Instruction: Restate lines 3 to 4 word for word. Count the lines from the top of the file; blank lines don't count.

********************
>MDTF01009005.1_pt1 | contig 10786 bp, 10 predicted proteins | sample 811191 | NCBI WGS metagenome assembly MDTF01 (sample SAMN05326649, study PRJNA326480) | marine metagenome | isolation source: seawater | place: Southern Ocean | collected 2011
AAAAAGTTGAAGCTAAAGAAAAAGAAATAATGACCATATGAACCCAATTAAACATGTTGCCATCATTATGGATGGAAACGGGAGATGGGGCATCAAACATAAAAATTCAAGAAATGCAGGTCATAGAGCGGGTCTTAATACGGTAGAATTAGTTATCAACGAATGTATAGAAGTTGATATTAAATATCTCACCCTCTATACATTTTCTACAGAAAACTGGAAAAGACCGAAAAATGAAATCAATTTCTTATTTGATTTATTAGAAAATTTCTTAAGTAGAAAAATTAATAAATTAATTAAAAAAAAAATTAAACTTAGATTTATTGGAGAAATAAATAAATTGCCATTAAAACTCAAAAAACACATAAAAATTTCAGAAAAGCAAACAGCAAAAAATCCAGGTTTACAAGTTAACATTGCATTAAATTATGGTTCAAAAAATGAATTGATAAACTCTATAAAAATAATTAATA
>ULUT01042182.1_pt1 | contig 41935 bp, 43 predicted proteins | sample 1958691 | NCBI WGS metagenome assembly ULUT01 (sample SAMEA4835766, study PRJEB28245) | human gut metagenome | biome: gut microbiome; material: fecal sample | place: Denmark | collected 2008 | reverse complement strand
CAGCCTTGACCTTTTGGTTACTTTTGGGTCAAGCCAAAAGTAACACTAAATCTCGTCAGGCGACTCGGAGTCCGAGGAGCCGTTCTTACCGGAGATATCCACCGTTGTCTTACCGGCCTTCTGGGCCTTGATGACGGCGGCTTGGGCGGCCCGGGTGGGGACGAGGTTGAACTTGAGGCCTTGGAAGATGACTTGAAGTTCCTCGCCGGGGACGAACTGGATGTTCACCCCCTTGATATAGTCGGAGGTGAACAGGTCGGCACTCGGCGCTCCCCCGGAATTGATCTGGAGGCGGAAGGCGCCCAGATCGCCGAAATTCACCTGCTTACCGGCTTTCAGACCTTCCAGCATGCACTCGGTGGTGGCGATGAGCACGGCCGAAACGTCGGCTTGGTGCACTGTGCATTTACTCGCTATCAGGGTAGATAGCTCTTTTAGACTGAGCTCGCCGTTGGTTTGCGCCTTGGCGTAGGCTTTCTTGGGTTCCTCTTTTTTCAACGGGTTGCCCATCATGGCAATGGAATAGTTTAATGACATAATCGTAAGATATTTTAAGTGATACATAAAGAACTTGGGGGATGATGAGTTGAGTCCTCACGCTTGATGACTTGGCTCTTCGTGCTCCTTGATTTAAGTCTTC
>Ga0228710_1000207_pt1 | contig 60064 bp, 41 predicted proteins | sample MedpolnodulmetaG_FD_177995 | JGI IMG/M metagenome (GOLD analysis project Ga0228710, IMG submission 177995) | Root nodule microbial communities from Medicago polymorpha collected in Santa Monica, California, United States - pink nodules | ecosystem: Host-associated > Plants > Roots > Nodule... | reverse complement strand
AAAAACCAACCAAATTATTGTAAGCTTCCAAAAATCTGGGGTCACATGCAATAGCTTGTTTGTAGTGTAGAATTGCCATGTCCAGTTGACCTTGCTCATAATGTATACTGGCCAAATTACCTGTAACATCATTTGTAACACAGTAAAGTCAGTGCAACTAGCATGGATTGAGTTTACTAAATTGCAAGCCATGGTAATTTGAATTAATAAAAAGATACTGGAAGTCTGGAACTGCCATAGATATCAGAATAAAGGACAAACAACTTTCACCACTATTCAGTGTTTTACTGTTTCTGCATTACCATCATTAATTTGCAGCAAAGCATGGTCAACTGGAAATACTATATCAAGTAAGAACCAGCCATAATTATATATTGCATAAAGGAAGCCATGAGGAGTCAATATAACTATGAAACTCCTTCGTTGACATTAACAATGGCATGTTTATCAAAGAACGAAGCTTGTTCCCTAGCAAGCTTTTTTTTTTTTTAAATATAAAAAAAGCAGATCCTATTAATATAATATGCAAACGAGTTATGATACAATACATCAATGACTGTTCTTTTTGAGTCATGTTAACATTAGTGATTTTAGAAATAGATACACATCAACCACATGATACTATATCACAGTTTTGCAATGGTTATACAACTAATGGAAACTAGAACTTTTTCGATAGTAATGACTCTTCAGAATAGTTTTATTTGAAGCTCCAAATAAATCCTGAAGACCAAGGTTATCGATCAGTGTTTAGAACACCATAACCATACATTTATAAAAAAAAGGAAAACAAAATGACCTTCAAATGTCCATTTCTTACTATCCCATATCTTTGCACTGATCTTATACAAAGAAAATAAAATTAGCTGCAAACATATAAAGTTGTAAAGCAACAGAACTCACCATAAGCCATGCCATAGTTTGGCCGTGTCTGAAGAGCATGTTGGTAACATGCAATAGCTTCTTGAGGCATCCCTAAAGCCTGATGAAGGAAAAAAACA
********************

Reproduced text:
>ULUT01042182.1_pt1 | contig 41935 bp, 43 predicted proteins | sample 1958691 | NCBI WGS metagenome assembly ULUT01 (sample SAMEA4835766, study PRJEB28245) | human gut metagenome | biome: gut microbiome; material: fecal sample | place: Denmark | collected 2008 | reverse complement strand
CAGCCTTGACCTTTTGGTTACTTTTGGGTCAAGCCAAAAGTAACACTAAATCTCGTCAGGCGACTCGGAGTCCGAGGAGCCGTTCTTACCGGAGATATCCACCGTTGTCTTACCGGCCTTCTGGGCCTTGATGACGGCGGCTTGGGCGGCCCGGGTGGGGACGAGGTTGAACTTGAGGCCTTGGAAGATGACTTGAAGTTCCTCGCCGGGGACGAACTGGATGTTCACCCCCTTGATATAGTCGGAGGTGAACAGGTCGGCACTCGGCGCTCCCCCGGAATTGATCTGGAGGCGGAAGGCGCCCAGATCGCCGAAATTCACCTGCTTACCGGCTTTCAGACCTTCCAGCATGCACTCGGTGGTGGCGATGAGCACGGCCGAAACGTCGGCTTGGTGCACTGTGCATTTACTCGCTATCAGGGTAGATAGCTCTTTTAGACTGAGCTCGCCGTTGGTTTGCGCCTTGGCGTAGGCTTTCTTGGGTTCCTCTTTTTTCAACGGGTTGCCCATCATGGCAATGGAATAGTTTAATGACATAATCGTAAGATATTTTAAGTGATACATAAAGAACTTGGGGGATGATGAGTTGAGTCCTCACGCTTGATGACTTGGCTCTTCGTGCTCCTTGATTTAAGTCTTC